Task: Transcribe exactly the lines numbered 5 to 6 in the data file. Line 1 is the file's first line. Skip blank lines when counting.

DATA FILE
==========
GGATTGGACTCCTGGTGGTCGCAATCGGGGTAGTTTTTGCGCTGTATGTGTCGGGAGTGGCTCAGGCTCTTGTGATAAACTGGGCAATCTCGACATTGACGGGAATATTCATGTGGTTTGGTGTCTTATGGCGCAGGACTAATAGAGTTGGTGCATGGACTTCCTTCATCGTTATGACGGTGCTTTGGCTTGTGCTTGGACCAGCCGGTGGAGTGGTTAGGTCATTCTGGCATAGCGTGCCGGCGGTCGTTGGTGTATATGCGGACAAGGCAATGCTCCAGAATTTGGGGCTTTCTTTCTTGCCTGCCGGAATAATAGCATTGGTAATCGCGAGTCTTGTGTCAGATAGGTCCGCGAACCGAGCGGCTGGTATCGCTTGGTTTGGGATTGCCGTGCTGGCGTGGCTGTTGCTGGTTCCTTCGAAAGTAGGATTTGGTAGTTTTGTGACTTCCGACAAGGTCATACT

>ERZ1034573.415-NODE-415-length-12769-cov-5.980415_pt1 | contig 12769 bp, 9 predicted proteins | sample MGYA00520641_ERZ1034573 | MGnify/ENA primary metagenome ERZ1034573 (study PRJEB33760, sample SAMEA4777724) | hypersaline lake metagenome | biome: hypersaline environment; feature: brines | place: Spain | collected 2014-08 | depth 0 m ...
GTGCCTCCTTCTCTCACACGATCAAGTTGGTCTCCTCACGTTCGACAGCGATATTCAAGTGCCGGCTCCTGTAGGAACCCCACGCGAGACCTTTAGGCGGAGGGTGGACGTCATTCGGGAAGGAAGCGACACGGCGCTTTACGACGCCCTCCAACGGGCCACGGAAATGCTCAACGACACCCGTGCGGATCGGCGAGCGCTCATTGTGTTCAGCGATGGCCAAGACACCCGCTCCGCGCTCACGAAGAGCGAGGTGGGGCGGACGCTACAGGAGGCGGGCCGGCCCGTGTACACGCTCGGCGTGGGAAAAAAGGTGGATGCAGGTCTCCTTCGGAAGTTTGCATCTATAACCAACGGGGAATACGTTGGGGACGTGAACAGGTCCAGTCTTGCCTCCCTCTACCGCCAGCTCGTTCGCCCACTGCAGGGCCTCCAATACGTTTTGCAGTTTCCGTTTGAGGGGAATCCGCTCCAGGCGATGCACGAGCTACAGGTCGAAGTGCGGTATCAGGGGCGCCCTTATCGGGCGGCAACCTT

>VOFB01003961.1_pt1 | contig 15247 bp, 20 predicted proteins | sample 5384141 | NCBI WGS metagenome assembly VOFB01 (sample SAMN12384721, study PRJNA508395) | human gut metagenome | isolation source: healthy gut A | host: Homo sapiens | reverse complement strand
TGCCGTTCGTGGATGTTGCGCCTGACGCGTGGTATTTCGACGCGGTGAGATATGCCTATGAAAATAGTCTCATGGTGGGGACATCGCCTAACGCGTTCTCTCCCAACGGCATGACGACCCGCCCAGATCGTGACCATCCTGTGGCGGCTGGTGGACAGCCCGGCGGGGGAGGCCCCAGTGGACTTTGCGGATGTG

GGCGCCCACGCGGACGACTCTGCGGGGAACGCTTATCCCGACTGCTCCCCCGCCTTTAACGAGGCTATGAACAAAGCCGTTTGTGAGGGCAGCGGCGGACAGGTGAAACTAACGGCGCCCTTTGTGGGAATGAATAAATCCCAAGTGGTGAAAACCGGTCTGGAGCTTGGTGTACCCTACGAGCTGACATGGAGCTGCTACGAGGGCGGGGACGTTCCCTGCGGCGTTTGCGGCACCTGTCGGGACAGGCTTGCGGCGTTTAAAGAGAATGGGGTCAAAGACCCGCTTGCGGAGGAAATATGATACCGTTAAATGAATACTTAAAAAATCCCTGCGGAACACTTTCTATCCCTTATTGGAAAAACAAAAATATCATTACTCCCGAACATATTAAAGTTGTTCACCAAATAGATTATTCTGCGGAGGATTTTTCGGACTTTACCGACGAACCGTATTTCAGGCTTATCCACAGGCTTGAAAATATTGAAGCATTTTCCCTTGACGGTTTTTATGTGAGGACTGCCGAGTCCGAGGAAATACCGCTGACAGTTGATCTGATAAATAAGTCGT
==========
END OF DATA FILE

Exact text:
TGCCGTTCGTGGATGTTGCGCCTGACGCGTGGTATTTCGACGCGGTGAGATATGCCTATGAAAATAGTCTCATGGTGGGGACATCGCCTAACGCGTTCTCTCCCAACGGCATGACGACCCGCCCAGATCGTGACCATCCTGTGGCGGCTGGTGGACAGCCCGGCGGGGGAGGCCCCAGTGGACTTTGCGGATGTG

GGCGCCCACGCGGACGACTCTGCGGGGAACGCTTATCCCGACTGCTCCCCCGCCTTTAACGAGGCTATGAACAAAGCCGTTTGTGAGGGCAGCGGCGGACAGGTGAAACTAACGGCGCCCTTTGTGGGAATGAATAAATCCCAAGTGGTGAAAACCGGTCTGGAGCTTGGTGTACCCTACGAGCTGACATGGAGCTGCTACGAGGGCGGGGACGTTCCCTGCGGCGTTTGCGGCACCTGTCGGGACAGGCTTGCGGCGTTTAAAGAGAATGGGGTCAAAGACCCGCTTGCGGAGGAAATATGATACCGTTAAATGAATACTTAAAAAATCCCTGCGGAACACTTTCTATCCCTTATTGGAAAAACAAAAATATCATTACTCCCGAACATATTAAAGTTGTTCACCAAATAGATTATTCTGCGGAGGATTTTTCGGACTTTACCGACGAACCGTATTTCAGGCTTATCCACAGGCTTGAAAATATTGAAGCATTTTCCCTTGACGGTTTTTATGTGAGGACTGCCGAGTCCGAGGAAATACCGCTGACAGTTGATCTGATAAATAAGTCGT